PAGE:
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PAF s' Chief of the Air Staffs

Air Marshal M Nur Khan, HJ, HS, HQA, SPk

As with Air Marshal Asghar Khan, so also with Air Marshal Nur Khan, there was unanimous opinion in PAF ranks that he would be the most suitable successor. Although he had been running an airline for the preceding six years and, to that extent, been out of touch with prevailing air force affairs, he had earlier demonstrated his instinctive understanding of air force problems and a flair for finding their solutions.

Air Marshal Nur Khan was 18 years old when he was 18 years old when he was commissioned in the IAF in January 1941. Earlier he had attended the Royal Indian Military College at Dehra Dun after completing his education at Aitchison College, Lahore. Notable amongst his assignments before partition was that of a flight commander in No 4 Squadron. In the RPAF, he held various key appointments including command of Chakala and Mauripur stations and, as an air commodore, of No 1 Group at Peshawar. In 1959, following a series of mishaps in the country’s airlines, Air Marshal Nur Khan was deputed to head the amalgamated Pakistan Airlines Corporation where he remained till taking over from Air Marshal Asghar Khan in July 65. During that period, he made a name for his airline as a safe and reliable organization, and for himself as a dynamic go-getter. It was not surprising therefore that he was named as Air Marshal Asghar Khan’s successor; he was then 42 years old.

What did puzzle those who could sense that the end of the Rann of Kutch episode did not necessarily spell peace for very long, was the wisdom of a change of command in that extremely tense situation. However, the combat elements of the PAF had never felt more confident about their state of preparedness for war than in the preceding year or so, and the change did not affect that confidence either way.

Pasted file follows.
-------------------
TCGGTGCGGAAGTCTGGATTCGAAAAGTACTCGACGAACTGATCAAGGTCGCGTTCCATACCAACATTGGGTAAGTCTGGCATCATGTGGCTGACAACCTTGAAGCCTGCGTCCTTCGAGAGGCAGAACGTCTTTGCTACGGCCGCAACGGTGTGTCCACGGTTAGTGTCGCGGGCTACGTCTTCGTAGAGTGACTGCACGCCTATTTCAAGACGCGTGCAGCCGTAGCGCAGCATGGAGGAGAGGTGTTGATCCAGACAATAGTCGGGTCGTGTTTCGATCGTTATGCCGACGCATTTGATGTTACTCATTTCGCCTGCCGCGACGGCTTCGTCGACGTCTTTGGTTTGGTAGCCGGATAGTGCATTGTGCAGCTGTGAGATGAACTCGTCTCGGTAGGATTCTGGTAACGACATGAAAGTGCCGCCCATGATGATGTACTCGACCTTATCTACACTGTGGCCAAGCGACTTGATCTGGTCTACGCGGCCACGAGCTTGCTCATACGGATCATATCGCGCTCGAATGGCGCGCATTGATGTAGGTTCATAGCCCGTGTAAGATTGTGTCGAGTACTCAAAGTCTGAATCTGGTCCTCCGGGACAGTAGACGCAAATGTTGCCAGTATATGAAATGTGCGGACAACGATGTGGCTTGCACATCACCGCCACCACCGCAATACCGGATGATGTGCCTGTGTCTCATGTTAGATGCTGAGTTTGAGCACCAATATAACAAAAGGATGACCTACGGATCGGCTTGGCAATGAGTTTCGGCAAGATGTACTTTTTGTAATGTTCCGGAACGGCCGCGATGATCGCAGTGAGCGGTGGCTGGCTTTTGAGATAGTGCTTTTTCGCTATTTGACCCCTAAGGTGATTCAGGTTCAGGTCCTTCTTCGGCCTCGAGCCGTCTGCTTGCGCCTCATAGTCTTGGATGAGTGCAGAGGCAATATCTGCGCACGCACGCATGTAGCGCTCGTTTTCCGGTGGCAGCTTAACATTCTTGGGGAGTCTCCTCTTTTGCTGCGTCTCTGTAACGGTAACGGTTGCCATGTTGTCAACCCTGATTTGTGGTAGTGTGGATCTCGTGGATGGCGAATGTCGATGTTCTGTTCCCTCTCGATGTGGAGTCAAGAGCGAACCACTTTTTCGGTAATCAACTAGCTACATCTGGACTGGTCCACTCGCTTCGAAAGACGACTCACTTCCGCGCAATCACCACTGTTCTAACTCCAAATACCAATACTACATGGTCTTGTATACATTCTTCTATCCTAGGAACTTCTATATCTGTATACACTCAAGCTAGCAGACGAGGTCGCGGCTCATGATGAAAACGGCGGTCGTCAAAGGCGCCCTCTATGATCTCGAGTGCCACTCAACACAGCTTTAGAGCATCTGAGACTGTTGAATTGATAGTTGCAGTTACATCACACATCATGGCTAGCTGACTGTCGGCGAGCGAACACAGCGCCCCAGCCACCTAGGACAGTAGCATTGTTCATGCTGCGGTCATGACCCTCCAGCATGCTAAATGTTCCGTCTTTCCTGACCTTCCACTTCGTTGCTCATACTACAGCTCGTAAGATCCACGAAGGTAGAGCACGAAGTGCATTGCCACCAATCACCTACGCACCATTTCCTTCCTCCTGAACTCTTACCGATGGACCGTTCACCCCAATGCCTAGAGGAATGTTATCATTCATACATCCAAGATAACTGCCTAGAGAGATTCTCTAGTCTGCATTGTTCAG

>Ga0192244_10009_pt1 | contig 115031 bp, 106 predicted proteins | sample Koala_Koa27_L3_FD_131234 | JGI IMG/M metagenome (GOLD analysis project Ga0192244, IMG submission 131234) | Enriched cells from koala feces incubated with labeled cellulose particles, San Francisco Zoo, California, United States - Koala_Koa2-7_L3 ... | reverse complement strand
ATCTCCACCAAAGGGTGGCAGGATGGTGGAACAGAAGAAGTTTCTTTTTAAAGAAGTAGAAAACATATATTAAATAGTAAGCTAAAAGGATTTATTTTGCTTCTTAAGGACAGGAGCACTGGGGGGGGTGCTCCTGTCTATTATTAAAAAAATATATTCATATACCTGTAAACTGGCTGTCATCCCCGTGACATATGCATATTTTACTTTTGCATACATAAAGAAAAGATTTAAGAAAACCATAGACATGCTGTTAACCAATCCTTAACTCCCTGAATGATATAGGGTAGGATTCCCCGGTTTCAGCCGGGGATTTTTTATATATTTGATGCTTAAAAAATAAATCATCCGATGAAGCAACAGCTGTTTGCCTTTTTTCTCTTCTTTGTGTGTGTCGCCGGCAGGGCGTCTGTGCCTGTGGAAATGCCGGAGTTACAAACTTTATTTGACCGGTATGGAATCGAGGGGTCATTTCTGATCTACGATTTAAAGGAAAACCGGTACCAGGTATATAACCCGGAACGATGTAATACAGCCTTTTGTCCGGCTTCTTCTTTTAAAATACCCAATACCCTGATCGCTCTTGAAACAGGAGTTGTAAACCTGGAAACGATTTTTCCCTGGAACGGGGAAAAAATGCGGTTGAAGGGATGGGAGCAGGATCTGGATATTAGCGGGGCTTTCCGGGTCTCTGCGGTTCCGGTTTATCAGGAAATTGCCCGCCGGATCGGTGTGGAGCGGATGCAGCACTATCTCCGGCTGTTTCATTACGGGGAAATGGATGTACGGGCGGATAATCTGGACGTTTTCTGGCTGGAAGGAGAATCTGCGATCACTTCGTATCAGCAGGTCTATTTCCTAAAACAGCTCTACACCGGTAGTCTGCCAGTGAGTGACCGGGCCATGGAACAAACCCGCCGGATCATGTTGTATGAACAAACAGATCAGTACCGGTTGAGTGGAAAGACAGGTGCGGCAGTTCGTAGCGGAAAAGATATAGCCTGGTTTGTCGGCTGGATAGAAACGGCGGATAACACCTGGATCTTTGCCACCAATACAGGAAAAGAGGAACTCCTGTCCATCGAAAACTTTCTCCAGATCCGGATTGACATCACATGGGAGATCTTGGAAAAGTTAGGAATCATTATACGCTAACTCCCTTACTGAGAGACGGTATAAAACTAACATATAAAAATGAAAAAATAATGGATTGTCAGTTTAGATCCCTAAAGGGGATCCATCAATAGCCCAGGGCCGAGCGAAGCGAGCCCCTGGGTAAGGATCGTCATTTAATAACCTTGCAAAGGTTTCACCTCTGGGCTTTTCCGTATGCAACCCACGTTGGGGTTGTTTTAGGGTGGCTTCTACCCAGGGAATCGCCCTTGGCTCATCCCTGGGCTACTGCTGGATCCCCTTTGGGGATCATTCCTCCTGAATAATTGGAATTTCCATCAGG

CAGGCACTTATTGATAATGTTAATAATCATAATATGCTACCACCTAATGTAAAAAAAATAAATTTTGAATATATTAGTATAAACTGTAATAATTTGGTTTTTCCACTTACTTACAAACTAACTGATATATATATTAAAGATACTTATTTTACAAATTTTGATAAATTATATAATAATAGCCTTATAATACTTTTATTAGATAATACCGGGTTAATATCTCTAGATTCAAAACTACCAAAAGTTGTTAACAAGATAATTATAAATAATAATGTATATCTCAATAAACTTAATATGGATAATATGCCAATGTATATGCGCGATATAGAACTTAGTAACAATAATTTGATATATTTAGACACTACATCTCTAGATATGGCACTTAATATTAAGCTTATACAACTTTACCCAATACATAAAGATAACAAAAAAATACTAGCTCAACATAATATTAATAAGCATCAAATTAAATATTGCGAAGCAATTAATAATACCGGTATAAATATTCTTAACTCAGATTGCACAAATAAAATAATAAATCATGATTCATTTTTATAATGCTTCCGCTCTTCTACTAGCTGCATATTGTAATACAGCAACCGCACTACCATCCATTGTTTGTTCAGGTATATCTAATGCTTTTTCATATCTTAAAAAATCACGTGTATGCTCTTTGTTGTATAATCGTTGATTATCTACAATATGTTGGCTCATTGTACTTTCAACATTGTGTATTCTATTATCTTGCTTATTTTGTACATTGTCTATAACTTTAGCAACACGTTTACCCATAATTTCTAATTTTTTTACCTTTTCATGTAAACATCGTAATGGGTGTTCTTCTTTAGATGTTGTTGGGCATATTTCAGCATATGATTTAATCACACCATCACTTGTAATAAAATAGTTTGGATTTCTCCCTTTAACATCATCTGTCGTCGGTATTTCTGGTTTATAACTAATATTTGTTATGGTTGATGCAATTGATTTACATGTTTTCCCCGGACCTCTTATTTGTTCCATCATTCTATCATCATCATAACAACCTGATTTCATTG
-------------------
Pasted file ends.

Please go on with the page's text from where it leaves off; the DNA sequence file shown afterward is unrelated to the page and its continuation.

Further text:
At the outset of Air Marshal Nur Khan’s tenure, the PAF became engaged in a war which had been simmering for some time and which did not catch any thinking person unawares, least of all Nur Khan who seized the finely honed instrument of war he had just inherited and held it poised, while the rest of the national war machinery seemed unable to throw off the ‘no war’ spell cast upon it by the foreign office. Had Nur Khan done the required homework with regard to the PAF strike plan, he may even have avoided the one needlessly wasteful operation which marred his otherwise commendable conduct of the war.

It was immediately after that war, however that Nur Khan faced his real challenge. Over a period of nearly ten years, the US aid programme had lulled the PAF into a false sense of security with regard to where the next squadron was coming from, so to speak. Now with the abrupt termination of the aid agreement, Nur Khan stepped into the breach with confidence to recast the PAF in an entirely new, self-made mould.

Amongst the measure which Air Marshal Nur Khan implemented while restructuring the air force inventory was the creation of an operations command which rectified the anomaly of Air Headquarters staff trying to be critics of their own operational policies. That concept, after a series of mutations, eventually resulted in the PAF’s present operational organization into four air commands. Another major step was the systemization of PAF-wide welfare activities through a Pakistan Air Force Women’s Association (PAFWA).

Perhaps because of his long involvement at PIA with workers unions and prolonged exposure to the high pressure public relations activity which normally prevails in such environments, Air Marshal Nur Khan had brought back with him two characteristics which did not stand him in good stead in the PAF. Firstly, he considered it unwise to supersede anymore because that was likely to cause some resentment. This led him sometimes to assign even critical combat appointments according to the seniority list rather than on merit; over a period of time, this practice led to a lowering of combat leadership standards.

The other characteristic was an overemphasis on image-projection, both of the PAF as well as of himself. To many in the PAF ranks who, over a period of 18 years, had grown accustomed to a low profile in this respect, the frequent exercises in high visibility publicity were often quite embarrassing.

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